I didn’t know Jason Richwine very well during his post-doc fellowship at AEI, but in my rare interactions I was favorably impressed. But as background to pondering his shameful dismissal from Heritage last week, I want to recall the time in the late 1980s when I first met James Q. Wilson, arguably America’s greatest social scientist at the time, shortly after he left Harvard for UCLA. In the course of our conversation—an interview for the Claremont Review of Books—he mentioned that he was unable to find any graduate students who were interested in exploring black politics:
The serious study of black politics scarcely exists any more. One of my unfulfilled academic aspirations has been to find some graduate student whom I could supervise while he or she produced a remake of Negro Politics [one of Wilson’s first books]. I can’t find anybody to do it. . .
I think they don’t want to because they’re afraid of what they may discover. I think white liberals have gone through a large but unstable shift in their judgment about the white/black debate. The more you deal with old questions of civil rights, races, and nationalities, the more you realize that what people are is a product of very complex circumstances. They’re certainly not going to be changed by slogans having to do with minorities. . .
An enormous embarrassment comes over students who confront minorities. I gave a lecture on blacks and crime; and from the moment I began talking, for over fifty minutes, you could hear a pin drop. Among the three hundred fifty people present, I would say at least ten or fifteen percent of the students were black. Everybody was desperately afraid that somebody was going to be embarrassed by something. I’m sure it’s the only lecture on the subject that has ever been given at Harvard in modern times, and it’s probably the last time any such lecture will ever be given. People simply find it embarrassing.
It’s one thing for Harvard to get a case of the vapors over some politically incorrect investigations (Larry Summers, call your office), but quite another for a conservative think tank to run for the tall grass just because of the braying leftist mob. Note, by the way, in the document linked in the previous sentence, that the conclusion is that some questions must be closed—period: “Even if such claims had merit, the Kennedy School cannot ethically stand by this dissertation whose end result can only be furthering discrimination under the guise of academic discourse.” (Emphasis added.) One of the reasons the left has to impose a complete prohibition on any discussion of racial (or gender) differences of any kind is that it works to seal off the real argument which they always lose—namely that the principle that “all men are created equal” does not imply that the government should make all people equal in all respects, i.e., especially redistribution of wealth, which is the ultimate goal of the left.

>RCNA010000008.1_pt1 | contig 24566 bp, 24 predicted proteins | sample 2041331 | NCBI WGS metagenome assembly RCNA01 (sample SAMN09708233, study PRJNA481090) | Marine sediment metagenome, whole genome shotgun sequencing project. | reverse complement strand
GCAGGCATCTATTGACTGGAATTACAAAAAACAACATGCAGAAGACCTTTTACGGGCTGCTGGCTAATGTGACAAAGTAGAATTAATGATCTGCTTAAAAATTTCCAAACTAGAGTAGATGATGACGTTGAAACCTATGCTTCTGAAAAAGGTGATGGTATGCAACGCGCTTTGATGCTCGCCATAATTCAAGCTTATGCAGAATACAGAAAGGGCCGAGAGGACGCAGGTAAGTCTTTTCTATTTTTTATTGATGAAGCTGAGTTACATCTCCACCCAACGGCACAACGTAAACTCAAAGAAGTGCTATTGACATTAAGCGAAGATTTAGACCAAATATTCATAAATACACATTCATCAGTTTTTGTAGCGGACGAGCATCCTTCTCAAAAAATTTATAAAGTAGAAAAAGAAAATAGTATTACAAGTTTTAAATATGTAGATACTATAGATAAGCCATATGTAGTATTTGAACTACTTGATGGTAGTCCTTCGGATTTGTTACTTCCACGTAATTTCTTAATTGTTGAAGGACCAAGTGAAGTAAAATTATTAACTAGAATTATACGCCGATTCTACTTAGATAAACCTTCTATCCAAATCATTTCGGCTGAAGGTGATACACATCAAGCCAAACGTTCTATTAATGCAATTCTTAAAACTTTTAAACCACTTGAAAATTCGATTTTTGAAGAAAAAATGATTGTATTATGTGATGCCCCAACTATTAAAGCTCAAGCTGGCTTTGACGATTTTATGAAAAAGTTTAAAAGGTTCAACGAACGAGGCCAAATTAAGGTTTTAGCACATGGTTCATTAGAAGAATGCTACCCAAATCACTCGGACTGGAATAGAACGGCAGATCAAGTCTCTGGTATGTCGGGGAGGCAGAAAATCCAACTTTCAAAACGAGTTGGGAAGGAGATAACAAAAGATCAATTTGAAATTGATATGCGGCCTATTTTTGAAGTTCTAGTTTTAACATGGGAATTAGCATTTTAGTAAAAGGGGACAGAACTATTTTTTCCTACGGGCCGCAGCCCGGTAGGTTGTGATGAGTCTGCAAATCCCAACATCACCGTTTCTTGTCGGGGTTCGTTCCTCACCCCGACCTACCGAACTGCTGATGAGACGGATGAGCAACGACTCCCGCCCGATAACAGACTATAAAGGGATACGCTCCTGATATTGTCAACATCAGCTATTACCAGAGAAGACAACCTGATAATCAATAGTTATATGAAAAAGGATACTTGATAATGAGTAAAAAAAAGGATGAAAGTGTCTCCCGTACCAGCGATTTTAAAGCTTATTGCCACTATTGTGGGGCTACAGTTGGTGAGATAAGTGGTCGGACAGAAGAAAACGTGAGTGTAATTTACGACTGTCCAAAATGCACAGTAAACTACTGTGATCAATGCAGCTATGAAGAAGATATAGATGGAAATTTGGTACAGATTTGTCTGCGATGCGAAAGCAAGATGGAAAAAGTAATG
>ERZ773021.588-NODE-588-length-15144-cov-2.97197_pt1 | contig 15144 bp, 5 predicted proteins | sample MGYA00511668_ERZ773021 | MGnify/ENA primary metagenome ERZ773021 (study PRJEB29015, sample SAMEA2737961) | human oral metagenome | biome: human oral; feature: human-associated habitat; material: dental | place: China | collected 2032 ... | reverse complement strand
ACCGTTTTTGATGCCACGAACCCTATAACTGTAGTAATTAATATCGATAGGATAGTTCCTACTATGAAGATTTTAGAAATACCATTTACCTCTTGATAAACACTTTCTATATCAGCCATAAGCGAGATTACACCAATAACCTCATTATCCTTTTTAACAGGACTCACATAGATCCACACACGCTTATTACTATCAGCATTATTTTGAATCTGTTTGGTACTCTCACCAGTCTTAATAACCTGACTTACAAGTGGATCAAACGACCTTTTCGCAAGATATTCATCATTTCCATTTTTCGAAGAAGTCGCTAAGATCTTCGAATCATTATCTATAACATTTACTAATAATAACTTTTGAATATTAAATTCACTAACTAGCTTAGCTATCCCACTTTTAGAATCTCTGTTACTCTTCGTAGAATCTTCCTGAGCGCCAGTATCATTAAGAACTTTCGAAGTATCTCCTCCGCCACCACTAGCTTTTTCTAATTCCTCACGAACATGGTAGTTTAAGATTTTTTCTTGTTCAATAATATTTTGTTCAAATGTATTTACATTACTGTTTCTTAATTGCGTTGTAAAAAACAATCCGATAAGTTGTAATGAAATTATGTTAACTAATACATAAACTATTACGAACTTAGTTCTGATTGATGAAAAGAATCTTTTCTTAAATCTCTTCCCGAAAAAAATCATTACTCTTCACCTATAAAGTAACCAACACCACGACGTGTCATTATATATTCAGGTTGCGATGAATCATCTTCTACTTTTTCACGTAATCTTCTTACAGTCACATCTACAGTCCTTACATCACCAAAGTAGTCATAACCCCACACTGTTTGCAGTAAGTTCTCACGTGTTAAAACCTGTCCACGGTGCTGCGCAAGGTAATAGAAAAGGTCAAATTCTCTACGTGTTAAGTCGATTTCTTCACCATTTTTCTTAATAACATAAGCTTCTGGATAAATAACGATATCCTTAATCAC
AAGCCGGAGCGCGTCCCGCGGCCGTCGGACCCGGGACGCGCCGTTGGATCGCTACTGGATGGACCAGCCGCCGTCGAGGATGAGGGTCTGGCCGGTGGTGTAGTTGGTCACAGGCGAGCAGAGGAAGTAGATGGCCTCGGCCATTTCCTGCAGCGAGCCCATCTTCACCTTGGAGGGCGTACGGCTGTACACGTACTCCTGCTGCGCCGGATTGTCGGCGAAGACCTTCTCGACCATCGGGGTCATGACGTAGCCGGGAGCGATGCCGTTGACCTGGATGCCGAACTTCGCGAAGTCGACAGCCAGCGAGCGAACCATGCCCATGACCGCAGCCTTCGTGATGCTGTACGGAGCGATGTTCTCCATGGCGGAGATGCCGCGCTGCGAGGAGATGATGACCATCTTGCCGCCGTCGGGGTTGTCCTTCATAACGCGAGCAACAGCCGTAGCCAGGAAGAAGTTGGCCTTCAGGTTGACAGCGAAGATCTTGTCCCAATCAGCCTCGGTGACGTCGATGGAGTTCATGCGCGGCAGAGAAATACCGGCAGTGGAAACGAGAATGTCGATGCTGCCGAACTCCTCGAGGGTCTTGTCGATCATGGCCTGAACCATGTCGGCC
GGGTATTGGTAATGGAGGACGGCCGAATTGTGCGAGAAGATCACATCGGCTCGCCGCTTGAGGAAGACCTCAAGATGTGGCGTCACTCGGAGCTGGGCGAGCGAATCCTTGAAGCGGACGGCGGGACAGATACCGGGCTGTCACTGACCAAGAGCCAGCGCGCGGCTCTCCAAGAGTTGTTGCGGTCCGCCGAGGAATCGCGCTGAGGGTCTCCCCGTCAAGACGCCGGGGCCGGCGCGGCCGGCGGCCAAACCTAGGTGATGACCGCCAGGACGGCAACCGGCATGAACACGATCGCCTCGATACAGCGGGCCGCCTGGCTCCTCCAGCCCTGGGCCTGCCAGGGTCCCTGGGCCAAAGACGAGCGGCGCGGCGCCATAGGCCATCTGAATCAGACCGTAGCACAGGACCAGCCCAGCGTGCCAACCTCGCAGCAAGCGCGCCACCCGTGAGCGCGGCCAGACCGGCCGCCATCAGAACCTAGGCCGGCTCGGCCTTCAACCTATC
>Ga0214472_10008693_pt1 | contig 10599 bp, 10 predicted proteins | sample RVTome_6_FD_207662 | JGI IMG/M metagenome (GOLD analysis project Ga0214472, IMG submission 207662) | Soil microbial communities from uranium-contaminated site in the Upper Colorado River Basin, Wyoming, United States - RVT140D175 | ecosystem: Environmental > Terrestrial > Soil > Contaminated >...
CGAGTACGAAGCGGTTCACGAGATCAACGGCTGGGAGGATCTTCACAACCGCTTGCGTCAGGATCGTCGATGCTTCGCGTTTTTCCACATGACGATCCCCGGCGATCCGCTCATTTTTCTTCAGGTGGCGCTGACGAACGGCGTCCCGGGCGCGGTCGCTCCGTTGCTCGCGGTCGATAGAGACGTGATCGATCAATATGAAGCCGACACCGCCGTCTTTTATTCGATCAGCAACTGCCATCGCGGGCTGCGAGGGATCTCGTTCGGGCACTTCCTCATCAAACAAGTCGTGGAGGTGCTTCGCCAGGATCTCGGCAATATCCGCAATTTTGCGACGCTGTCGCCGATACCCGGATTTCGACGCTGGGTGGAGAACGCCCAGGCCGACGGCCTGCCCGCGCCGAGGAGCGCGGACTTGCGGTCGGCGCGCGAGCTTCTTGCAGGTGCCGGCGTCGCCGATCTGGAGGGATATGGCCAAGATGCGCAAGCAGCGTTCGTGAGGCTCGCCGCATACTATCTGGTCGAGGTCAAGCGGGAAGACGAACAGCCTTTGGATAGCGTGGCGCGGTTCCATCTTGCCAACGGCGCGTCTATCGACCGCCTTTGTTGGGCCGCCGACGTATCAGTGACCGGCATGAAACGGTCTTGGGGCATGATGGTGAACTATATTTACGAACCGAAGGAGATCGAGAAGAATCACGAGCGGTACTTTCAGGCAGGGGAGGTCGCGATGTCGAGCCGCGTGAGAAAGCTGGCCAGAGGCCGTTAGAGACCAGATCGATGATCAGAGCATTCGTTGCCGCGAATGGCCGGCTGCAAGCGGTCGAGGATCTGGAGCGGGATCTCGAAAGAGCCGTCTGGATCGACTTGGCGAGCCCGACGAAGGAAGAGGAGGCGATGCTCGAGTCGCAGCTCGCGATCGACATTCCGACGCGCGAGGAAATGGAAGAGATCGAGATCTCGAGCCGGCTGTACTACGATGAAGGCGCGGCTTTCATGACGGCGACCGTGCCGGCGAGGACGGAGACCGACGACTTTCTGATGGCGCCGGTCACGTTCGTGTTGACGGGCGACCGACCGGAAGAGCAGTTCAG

Good for National Review’s Robert VerBruggen to say that Heritage has behaved badly here. (Ditto Greg Pollowitz.) He might have gone further. As Charles Murray has commented, when The Bell Curve set the left to DefCon1 back in 1995, AEI never flinched in defending him. That Heritage would cut Richwine loose in just 48 hours—nowhere near enough time to have reviewed his controversial dissertation seriously—is not a good sign. There has been open speculation in Washington that new Heritage president Jim DeMint intends to use his post as a springboard for running for president in 2016, and will use Heritage Action, the political arm of the think tank, to bash his potential GOP rivals. If this speculation is 100 percent wrong, DeMint should quickly and publicly disavow any intent to seek office. But the hasty dismissal of Richwine looks exactly like the behavior of politicians who dump expendable staff when they threaten to become an embarrassment.